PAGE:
Head of Talent at Alan.eu
It might surprise you, but communication, responsibility, and transparency are the keys to successful businesses.
Why does a business succeed?
Because it can solve important problems quickly and better than anyone else. At Alan, we’re convinced that inappropriate shows of ego, things left unsaid, uncertainty, and an inability to exchange with colleagues create stress and slow down processes. But to escape it all, a business needs a few well-balanced ingredients and a strong culture.
Before taking you behind the scenes, we should remember that there’s no magic formula. Before working at Alan, I worked a several different companies: IBM, Startup Weekend, WeWork and Buffer. The choice of organizational structure and method of team management are critical and have a strong impact on the future of the business...no pressure!
That said, there are just as many organizational models as there are companies and markets. Rather than copy-paste certain practices, adapt them to the way your company functions and who you are as a business.
From past experience, I can say that successful companies share 3 traits:
Is your culture explicit enough?
Even if your internal org structure will evolve, your culture is durable. It’s the foundation of your organization.
While at Buffer, I learned what a strong internal culture can do, even if 100% of employees worked remotely and without any offices.
The team started by defining its values and uses them on a daily basis for all important decisions, including recruitment. When opinions differ, values help the team to stay united thanks to a shared foundation.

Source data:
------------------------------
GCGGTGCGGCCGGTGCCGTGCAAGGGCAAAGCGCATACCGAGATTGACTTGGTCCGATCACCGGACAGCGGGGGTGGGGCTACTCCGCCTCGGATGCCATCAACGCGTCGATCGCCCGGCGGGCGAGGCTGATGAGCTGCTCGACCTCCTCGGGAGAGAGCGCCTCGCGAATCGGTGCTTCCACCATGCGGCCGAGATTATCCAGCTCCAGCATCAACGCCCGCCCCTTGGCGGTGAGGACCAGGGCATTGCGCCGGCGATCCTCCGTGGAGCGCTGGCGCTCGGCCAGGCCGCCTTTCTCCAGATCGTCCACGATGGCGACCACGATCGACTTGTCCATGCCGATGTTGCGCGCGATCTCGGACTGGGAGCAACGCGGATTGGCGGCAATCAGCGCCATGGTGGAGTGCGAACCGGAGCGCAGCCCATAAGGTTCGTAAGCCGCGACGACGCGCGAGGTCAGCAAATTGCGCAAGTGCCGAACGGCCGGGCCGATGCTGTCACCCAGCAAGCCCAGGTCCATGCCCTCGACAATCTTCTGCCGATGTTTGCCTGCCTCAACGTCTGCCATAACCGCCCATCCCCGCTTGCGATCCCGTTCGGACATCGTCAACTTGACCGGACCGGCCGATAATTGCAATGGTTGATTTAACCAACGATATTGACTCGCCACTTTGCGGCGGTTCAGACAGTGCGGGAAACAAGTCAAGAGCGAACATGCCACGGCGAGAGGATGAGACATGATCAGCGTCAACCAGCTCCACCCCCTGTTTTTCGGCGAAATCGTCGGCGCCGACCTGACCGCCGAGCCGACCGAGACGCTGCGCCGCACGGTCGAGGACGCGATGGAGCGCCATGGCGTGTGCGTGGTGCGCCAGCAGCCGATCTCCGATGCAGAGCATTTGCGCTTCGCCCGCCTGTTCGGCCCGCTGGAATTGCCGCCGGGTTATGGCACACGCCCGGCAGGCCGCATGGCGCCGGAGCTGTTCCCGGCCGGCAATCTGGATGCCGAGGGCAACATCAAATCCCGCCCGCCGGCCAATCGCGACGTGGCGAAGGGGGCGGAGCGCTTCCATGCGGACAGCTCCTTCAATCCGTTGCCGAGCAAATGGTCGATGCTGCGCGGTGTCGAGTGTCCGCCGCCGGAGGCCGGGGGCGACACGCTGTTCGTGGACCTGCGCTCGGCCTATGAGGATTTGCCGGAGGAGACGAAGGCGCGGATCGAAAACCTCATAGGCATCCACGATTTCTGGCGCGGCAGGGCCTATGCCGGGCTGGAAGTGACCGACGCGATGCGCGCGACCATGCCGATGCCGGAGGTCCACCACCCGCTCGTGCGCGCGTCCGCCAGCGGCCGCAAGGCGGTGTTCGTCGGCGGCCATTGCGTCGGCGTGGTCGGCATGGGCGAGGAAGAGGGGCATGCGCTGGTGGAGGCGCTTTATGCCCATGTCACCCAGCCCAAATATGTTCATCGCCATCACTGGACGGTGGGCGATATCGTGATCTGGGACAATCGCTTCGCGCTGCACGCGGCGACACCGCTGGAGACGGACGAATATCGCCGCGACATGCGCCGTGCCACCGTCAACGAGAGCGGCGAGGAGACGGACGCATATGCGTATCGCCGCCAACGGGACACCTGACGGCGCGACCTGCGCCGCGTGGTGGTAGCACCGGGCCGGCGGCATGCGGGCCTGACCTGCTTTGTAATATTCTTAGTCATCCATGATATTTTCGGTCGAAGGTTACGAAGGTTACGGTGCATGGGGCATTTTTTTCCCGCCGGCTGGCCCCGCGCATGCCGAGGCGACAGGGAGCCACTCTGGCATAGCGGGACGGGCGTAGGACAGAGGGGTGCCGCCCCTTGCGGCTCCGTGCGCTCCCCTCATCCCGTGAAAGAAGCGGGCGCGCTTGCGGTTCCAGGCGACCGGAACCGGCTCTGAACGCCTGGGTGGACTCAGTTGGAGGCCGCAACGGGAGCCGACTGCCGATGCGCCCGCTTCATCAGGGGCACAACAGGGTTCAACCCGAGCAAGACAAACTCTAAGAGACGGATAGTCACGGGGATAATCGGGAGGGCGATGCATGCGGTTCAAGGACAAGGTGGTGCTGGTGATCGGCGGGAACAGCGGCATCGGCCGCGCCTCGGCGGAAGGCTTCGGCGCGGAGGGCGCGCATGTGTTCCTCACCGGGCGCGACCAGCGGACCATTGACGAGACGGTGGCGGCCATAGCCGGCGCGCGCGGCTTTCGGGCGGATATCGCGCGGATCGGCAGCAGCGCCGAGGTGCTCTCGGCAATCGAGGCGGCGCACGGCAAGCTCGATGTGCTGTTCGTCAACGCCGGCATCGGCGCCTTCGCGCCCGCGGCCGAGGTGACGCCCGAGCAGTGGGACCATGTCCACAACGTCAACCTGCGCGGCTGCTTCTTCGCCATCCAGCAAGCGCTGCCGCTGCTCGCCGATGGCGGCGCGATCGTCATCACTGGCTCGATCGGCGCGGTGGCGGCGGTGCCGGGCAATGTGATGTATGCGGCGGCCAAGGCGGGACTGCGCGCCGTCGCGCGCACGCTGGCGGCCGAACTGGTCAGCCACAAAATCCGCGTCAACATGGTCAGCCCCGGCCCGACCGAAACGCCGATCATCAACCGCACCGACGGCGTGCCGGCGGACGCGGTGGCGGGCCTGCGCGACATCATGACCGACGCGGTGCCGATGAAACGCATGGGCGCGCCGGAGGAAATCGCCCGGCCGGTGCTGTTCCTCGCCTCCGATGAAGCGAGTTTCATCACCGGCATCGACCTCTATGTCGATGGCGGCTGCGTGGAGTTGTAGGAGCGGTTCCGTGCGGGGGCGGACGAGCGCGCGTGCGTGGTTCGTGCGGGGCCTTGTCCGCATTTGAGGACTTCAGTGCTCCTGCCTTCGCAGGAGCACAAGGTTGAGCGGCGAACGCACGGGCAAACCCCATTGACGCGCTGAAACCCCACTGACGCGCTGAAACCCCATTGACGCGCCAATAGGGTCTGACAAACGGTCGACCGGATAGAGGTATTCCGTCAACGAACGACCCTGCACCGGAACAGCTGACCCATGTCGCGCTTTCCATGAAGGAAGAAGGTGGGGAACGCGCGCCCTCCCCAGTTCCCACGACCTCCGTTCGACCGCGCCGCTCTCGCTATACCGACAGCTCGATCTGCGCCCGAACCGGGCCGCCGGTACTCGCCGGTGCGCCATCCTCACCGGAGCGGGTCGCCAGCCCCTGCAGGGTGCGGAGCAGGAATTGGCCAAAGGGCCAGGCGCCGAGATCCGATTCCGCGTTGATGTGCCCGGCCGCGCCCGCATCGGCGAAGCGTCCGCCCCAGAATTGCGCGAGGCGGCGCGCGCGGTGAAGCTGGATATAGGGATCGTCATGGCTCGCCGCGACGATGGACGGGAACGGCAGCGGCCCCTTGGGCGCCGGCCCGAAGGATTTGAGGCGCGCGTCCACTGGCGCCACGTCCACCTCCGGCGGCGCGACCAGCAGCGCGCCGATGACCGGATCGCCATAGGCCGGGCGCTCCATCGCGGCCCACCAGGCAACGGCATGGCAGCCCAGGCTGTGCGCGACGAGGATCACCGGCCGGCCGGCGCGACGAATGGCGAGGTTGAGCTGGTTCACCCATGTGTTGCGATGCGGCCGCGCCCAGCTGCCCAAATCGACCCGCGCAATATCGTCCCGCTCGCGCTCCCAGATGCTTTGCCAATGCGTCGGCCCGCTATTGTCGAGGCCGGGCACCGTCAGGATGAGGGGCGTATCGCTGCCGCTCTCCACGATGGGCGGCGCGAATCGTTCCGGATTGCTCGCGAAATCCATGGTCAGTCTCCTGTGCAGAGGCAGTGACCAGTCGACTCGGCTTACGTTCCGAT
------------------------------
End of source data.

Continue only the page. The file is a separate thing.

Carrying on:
A company’s culture must be understood, shared, and respected by the entire team. The problem is that most professionals think that team culture is something implicit that comes naturally. However, if it’s not written down, it’s open to individual interpretation.
Here at Alan, the 3 pillars of our culture are at the heart of everything (productivity, recruitment policy, ways of working) . Our founders wrote them down on Day 1.
So, let’s get to the heart of the matter: how have we built communication, responsibility, and transparency into our organization?
Get rid of elephants in the room
To be as efficient as possible, we defined our approach to internal communication as precisely as possible. What communication channels do we use? With what frequency and for what objectives? What are our recurring meetings? How do we share information? These are the questions we needed to answer to allow information to circulate without getting lost or stuck.
I won’t get into the nitty gritty details, but here are two main elements:
- Present your arguments: each team member must explain and share the reasoning behind his decisions with the others. It allows him or her to get good feedback from peers and take advantage of all the good ideas other people might have. In other words, to take advantage of collective intelligence.